Yoga practitioners come in all shapes, sizes, genders and have a range of jobs and abilities. Yet many magazines, clothing companies and Instagram posts feature just one type of yoga body, when in fact there are so many.
Here at triyoga we are celebrating the broad spectrum of yoga practitioners as we kickstart a revolution to break the stereotype.
Take a look below at the results of our collaboration with world-renowned photographer Alessandro Sigismondi, showcasing every day yoga students and their stories. To view all stories check out our Instagram here.
Take part and tell your story…
Join the revolution and post your photo and your story about what keeps you coming back to the mat on social media using the hashtag #weareyoga and tagging @triyogauk.
If you share your story before 7 July 2018 you will also be in with a chance of winning an annual pass worth £1150 and an exclusive print of your choice by Alessandro Sigismondi. See below for t+cs.
“My work as a priest is varied, interesting, enjoyable and demanding. On a friend’s recommendation, I decided to give yoga a go as I was finding it difficult to have space for myself. I wasn’t sure what to expect, having never imagined myself as a ‘yogi’, but it’s been quite simply superb. It’s many things all at once – exercise, meditation and reflection. It’s calming and it’s community. It’s OK not to attempt too much and for a change, it’s not all eyes on me. I simply find a corner of the class and enjoy what works for me in that moment. Yoga is a spiritual practice that works well for me as a person of faith. A number of other students in my yoga class are churchgoers. It’s definitely working – why else would I get out of bed for a 9am start on my one day off a week?! Maybe not with the clerical collar, though – that stays behind with all other thoughts of work.”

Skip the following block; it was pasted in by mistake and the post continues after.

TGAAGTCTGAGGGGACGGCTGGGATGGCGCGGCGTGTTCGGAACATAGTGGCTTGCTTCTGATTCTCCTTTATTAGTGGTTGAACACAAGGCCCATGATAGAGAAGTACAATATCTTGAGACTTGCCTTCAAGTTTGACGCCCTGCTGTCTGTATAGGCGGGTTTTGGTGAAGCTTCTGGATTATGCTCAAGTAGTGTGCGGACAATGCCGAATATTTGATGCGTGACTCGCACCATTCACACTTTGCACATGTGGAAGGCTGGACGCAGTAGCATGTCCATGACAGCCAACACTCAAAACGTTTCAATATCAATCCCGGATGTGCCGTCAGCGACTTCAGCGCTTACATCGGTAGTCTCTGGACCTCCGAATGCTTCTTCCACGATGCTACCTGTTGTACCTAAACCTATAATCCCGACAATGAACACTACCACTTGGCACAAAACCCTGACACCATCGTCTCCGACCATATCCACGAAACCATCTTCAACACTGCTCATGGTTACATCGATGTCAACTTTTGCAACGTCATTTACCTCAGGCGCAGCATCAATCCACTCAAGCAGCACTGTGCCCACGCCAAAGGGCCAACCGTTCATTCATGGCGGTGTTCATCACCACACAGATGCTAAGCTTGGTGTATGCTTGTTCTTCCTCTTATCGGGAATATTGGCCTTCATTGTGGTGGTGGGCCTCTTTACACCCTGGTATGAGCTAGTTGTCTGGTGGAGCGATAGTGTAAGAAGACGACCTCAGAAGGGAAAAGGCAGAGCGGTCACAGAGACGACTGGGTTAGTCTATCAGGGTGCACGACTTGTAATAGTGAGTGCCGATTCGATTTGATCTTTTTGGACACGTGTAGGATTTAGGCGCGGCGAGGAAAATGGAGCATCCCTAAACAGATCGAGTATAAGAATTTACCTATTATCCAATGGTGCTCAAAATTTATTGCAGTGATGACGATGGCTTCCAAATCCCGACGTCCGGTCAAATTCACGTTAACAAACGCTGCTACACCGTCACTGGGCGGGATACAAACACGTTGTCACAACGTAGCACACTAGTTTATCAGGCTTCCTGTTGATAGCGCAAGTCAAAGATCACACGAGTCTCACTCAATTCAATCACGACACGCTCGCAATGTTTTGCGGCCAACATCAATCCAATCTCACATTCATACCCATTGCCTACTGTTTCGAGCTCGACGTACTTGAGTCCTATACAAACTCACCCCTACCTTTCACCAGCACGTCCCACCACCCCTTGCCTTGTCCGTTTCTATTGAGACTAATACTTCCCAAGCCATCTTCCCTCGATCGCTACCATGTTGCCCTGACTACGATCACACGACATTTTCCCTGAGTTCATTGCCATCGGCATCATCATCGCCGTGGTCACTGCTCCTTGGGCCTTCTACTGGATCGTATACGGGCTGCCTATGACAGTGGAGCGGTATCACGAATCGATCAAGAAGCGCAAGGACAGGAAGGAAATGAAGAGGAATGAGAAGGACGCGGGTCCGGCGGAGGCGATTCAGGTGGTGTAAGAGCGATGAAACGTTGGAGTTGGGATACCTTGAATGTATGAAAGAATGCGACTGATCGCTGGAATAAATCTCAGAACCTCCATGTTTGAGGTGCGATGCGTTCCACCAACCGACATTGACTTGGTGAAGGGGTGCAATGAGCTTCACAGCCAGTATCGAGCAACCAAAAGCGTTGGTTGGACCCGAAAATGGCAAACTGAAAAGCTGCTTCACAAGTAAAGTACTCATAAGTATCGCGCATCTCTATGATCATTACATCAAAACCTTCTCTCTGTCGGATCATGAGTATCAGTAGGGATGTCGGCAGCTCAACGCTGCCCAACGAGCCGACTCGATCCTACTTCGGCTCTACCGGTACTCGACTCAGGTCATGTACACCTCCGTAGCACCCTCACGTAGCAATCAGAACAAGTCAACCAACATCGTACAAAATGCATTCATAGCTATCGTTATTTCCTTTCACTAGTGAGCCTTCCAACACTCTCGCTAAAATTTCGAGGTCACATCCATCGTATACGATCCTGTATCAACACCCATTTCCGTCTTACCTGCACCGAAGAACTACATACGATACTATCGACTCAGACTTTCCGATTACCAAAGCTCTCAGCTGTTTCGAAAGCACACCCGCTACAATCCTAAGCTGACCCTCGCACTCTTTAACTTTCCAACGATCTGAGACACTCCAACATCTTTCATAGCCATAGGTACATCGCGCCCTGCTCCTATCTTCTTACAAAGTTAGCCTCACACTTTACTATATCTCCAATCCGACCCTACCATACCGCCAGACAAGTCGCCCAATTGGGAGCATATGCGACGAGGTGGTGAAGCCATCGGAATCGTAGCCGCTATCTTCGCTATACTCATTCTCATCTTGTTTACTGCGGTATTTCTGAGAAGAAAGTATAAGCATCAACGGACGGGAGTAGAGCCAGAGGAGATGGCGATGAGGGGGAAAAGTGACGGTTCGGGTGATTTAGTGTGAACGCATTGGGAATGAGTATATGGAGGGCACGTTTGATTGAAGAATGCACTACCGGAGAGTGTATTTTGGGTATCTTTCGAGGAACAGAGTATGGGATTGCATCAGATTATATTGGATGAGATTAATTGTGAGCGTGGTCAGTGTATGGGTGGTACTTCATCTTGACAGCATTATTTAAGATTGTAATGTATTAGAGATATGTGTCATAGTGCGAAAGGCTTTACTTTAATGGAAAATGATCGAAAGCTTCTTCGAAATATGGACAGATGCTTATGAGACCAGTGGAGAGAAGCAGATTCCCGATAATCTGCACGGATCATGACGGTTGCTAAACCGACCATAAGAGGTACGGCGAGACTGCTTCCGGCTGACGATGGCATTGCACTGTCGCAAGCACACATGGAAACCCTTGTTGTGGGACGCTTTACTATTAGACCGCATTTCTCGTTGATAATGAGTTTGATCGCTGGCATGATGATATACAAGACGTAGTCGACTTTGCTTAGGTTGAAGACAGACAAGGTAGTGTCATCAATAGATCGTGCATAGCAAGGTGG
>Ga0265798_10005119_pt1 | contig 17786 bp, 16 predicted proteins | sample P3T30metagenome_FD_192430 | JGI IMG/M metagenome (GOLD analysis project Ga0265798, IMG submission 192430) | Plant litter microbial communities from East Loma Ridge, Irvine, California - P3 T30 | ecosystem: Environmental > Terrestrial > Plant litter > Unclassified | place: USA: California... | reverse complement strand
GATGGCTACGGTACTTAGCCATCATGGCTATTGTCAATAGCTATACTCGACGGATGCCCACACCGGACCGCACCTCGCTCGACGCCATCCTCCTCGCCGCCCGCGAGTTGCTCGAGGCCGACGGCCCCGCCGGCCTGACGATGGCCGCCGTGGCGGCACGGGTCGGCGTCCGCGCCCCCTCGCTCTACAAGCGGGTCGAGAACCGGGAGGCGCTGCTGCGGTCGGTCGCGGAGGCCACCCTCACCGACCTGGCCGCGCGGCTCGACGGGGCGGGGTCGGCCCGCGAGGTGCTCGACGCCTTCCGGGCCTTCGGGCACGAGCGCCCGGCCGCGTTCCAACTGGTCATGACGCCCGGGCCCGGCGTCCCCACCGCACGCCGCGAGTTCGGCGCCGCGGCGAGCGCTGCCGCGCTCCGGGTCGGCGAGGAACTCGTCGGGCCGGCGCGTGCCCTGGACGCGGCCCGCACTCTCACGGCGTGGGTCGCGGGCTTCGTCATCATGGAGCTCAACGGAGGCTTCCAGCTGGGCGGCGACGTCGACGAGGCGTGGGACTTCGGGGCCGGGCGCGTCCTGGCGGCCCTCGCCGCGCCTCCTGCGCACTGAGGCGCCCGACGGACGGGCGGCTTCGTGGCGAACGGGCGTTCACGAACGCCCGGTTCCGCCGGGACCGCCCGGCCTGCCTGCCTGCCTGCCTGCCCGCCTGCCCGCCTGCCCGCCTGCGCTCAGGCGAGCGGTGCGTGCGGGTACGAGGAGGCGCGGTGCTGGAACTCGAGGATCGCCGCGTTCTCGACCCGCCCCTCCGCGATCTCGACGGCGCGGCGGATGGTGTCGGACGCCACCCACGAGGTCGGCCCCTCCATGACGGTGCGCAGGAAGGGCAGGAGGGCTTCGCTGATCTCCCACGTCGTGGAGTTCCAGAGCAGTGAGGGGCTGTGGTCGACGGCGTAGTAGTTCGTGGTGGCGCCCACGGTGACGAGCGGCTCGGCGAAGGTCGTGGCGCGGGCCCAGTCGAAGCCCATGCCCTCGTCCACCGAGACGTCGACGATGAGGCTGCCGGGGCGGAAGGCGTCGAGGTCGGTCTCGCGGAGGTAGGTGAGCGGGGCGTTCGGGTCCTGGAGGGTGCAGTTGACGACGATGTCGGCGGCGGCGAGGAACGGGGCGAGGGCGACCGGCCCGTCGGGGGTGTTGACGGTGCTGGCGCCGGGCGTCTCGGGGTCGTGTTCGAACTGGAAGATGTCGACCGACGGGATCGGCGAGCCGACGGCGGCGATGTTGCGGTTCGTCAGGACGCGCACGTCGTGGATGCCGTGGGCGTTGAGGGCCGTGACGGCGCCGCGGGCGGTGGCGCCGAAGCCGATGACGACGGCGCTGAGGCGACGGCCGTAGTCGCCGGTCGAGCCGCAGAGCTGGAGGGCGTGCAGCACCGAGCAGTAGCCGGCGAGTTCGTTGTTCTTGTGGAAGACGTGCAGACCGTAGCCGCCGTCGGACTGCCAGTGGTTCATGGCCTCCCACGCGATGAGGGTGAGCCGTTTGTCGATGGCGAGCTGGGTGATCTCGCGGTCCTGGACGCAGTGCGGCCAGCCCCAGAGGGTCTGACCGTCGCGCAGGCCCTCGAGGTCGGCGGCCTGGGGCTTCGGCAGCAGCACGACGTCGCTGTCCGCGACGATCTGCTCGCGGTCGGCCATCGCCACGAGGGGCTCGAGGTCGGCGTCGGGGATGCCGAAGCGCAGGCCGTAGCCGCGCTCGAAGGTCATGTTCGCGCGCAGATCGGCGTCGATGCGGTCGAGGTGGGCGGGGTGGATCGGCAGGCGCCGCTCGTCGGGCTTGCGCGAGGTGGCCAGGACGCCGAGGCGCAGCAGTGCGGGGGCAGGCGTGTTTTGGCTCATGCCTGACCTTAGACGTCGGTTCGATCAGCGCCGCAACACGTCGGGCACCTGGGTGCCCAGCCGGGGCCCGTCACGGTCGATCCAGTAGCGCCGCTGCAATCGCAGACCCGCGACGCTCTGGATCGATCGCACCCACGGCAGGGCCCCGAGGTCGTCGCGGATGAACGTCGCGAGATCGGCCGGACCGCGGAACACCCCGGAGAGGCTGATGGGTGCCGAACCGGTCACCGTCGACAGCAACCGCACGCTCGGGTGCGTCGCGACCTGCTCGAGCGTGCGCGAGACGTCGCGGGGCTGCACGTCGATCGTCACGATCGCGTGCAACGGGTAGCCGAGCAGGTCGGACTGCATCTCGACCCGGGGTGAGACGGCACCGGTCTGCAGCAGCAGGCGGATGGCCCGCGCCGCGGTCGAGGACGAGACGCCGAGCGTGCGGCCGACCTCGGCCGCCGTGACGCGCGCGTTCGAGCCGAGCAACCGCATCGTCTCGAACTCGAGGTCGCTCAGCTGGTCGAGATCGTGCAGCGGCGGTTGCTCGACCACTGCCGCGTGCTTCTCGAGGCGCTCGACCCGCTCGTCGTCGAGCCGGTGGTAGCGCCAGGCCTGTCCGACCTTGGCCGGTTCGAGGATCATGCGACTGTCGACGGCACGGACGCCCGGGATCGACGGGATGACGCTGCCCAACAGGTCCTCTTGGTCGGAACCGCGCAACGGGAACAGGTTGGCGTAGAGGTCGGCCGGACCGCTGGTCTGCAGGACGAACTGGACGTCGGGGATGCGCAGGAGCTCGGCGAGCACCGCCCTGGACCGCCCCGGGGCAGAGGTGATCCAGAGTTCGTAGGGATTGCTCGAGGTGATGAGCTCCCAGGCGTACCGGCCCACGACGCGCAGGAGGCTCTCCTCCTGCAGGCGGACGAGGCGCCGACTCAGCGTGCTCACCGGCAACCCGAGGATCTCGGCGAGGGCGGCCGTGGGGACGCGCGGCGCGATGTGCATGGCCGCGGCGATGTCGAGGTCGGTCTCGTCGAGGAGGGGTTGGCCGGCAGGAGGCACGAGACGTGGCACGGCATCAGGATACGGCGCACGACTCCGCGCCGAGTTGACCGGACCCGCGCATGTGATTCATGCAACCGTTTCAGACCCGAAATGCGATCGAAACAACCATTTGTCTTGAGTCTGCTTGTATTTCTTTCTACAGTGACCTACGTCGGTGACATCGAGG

Nick is 59 and has been a Church of England priest for 25 years. He is seen here practising Ardhya Matsyendrasana, (Half Lord of the Fishes Pose).
In the past two and a half years, Luisa has lost 8 stone and says yoga has been an integral part of that journey. “Yoga has taught me about myself, to trust my body, and to feel and be more in it. My life is in a constant state of flux with changes happening all the time. Yoga is my ‘go-to’ place and I can practise wherever and whenever I want. I am able to be still and be present because of this practice.”
Luisa is 45 and a natural intuitive healer. She is seen here practising Sukhasana (Easy Pose).
“Seven years ago I was invited to a class in the basement of my workplace. It was freezing, the floor was tiled and cold and my body wouldn’t move much and yet I had a lovely time! I started to follow the teacher wherever she was teaching and soon my body started to move with a bit more ease. And yet I cared less and less about what was happening on the mat and I just enjoyed myself. I found a new home – my mat. Since then, I’ve had a hip replacement and I’ve retired from work. I practise a lot at home and it gives me so much joy. I have another great love – knitting and I think it’s just another form of meditation. I cannot describe how fortunate I was to find my teacher, Laura. No one would ever be impressed by my practise but the pleasure, tranquillity, fun and laughter I feel on my mat is irreplaceable, and will be with me for life. Just rolling around on the floor, who would think it would give so much! At this stage of my life, I’m most proud of being happy and remembering not to take anything for granted. I’m content with who I am and what I have.”
Fenella is 73 and retired. She practises Vinyasa Flow yoga.